Cate Blanchett Eager To Find Director For 'Cancer Vixen' Adaptation

Cate BlanchettImagine that you’re an actress not even forty years old, and you’ve already been nominated for the Oscar four times, won it once, and worked alongside everyone from Steven Spielberg to Leonardo DiCaprio to Peter Jackson and many others. Where does Cate Blanchett go from here?

Naturally, she finds increasingly difficult material to make into movies, then does her best to help steer it to the screen. And her current pet project is “Cancer Vixen: A True Story,” Marisa Acocella Marchetto’s humorously serious depiction of how the C-word knocked her out of her Carrie Bradshaw fantasy and into reality.

“Yes, it’s a comic novel, which I’m hoping will come up,” enthused Blanchett, who hopes to someday play the part of Marchetto in a feature film based on her graphic novel. “It’s a really unique book.”

That’s for sure. “Cancer Vixen” tells the story of a successful cartoonist for magazines like “The New Yorker” and “Glamour” who lives in New York City and battled breast cancer in 2004 and 2005 – without health insurance. “Cancer, I am gonna kick your butt,” Marchetto says in a statement that pretty much sums up her character in the book. “And I’m gonna do it in killer, 5-inch heels.”

“It’s about a cartoonist’s look at her contracting cancer,” Blanchett observed of the book, which she acquired the rights to through her Working Title Films production company shortly after its release. “And the process of getting cancer.”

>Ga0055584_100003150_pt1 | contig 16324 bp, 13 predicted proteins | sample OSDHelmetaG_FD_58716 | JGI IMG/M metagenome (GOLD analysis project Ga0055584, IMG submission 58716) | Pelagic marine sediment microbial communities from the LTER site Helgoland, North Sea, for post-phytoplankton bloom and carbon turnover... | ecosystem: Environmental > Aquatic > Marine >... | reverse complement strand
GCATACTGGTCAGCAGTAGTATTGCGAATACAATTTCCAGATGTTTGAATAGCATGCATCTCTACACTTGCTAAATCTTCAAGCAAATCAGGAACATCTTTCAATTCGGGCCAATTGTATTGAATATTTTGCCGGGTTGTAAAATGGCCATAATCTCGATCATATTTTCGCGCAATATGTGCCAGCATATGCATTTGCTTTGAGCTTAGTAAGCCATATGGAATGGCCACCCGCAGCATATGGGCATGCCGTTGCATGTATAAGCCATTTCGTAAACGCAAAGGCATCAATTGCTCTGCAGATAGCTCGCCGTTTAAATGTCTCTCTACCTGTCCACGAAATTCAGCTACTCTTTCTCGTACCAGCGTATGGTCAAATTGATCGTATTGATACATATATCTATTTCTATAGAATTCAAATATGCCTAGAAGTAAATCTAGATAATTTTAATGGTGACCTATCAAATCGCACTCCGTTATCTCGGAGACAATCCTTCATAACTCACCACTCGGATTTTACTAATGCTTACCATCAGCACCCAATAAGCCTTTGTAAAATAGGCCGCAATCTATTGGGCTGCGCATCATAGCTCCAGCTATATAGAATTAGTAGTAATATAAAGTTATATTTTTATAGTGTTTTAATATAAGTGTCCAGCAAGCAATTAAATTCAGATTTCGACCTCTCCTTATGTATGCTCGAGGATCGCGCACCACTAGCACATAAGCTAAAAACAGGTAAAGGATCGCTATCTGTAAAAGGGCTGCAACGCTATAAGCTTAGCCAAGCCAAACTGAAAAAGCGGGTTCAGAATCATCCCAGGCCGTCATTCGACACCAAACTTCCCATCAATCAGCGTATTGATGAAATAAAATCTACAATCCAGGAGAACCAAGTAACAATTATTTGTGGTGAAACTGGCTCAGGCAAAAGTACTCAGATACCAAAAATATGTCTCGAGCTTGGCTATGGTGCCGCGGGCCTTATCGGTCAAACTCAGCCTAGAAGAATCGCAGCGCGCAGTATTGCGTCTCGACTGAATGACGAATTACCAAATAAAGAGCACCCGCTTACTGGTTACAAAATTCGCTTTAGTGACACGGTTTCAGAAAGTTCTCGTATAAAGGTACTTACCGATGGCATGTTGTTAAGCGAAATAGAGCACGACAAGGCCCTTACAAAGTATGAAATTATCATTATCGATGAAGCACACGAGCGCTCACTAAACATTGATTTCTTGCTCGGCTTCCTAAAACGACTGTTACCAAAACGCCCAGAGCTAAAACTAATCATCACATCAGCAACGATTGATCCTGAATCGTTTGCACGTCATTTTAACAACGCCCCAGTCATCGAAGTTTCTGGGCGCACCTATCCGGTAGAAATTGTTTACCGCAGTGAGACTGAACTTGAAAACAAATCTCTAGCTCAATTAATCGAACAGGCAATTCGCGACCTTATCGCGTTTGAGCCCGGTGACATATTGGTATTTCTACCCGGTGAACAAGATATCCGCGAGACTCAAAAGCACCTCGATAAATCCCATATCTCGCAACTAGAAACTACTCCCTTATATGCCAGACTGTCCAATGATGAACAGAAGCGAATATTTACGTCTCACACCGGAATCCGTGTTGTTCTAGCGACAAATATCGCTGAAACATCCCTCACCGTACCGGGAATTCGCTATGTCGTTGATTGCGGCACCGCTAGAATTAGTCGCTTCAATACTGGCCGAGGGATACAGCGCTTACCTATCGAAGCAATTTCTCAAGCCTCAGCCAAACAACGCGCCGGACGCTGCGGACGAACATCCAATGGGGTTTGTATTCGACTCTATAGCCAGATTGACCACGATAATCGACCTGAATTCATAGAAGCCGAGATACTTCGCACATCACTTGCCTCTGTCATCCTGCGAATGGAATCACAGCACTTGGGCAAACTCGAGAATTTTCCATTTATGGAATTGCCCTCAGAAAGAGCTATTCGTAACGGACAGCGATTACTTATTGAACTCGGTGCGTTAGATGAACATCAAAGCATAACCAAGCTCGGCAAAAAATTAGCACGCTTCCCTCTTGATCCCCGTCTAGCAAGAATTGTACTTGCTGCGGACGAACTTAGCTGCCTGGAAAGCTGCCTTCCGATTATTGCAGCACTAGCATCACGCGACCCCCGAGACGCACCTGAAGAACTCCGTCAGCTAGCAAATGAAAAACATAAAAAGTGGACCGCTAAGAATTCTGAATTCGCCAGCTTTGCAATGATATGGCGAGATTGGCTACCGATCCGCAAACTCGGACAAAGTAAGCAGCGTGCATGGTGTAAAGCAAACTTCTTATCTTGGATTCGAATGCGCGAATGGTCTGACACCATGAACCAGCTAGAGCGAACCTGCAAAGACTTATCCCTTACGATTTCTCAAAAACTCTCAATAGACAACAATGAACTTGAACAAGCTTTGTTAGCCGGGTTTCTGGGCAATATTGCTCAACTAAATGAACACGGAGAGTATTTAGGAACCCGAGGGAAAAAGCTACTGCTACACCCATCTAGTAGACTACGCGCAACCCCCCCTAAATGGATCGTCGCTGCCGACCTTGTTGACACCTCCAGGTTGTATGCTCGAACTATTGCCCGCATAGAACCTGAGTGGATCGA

For obvious reasons, “Cancer Vixen” isn’t the type of film that Hollywood views as a potential blockbuster. So the “Curious Case of Benjamin Button” star is currently developing it slowly and carefully – and says the biggest difficulty at the moment is finding a director who could properly handle the tonal mix of drama and humor. “It’s a tragic-comic look at it,” she explained. “So it needs a really particular, special filmmaker. I hope that happens.”

And if “Cancer Vixen” does come to fruition, Blanchett said she’s eager to follow the role wherever it may take her – even to the sad reality faced by many cancer patients as they undergo chemotherapy. “I’ve shaved my head before,” she insisted, thinking back to 2002’s underrated Tom Tykver film “Heaven.” “So yeah.”

Is Cate Blanchett the greatest actress of her generation? If not, who is?